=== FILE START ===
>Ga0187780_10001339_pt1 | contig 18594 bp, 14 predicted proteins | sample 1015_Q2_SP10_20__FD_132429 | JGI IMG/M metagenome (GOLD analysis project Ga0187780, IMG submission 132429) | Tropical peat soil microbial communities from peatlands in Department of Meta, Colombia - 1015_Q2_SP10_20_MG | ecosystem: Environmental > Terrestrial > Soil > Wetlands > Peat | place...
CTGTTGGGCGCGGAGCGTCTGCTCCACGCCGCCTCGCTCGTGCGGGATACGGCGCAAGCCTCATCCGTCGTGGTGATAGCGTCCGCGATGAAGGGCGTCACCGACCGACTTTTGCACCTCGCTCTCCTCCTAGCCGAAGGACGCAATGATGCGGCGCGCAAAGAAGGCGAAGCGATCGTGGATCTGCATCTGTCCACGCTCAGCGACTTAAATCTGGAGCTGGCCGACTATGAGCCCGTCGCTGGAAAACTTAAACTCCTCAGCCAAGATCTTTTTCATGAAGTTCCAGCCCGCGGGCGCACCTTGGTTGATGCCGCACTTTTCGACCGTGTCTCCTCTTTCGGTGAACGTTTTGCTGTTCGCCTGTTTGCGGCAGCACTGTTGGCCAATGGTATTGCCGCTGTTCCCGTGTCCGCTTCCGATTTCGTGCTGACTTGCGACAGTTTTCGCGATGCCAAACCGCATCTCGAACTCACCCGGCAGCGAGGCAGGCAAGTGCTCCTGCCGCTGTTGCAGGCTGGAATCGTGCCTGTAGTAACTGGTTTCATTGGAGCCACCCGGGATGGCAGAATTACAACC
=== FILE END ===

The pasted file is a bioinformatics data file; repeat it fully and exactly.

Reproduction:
>Ga0187780_10001339_pt1 | contig 18594 bp, 14 predicted proteins | sample 1015_Q2_SP10_20__FD_132429 | JGI IMG/M metagenome (GOLD analysis project Ga0187780, IMG submission 132429) | Tropical peat soil microbial communities from peatlands in Department of Meta, Colombia - 1015_Q2_SP10_20_MG | ecosystem: Environmental > Terrestrial > Soil > Wetlands > Peat | place...
CTGTTGGGCGCGGAGCGTCTGCTCCACGCCGCCTCGCTCGTGCGGGATACGGCGCAAGCCTCATCCGTCGTGGTGATAGCGTCCGCGATGAAGGGCGTCACCGACCGACTTTTGCACCTCGCTCTCCTCCTAGCCGAAGGACGCAATGATGCGGCGCGCAAAGAAGGCGAAGCGATCGTGGATCTGCATCTGTCCACGCTCAGCGACTTAAATCTGGAGCTGGCCGACTATGAGCCCGTCGCTGGAAAACTTAAACTCCTCAGCCAAGATCTTTTTCATGAAGTTCCAGCCCGCGGGCGCACCTTGGTTGATGCCGCACTTTTCGACCGTGTCTCCTCTTTCGGTGAACGTTTTGCTGTTCGCCTGTTTGCGGCAGCACTGTTGGCCAATGGTATTGCCGCTGTTCCCGTGTCCGCTTCCGATTTCGTGCTGACTTGCGACAGTTTTCGCGATGCCAAACCGCATCTCGAACTCACCCGGCAGCGAGGCAGGCAAGTGCTCCTGCCGCTGTTGCAGGCTGGAATCGTGCCTGTAGTAACTGGTTTCATTGGAGCCACCCGGGATGGCAGAATTACAACC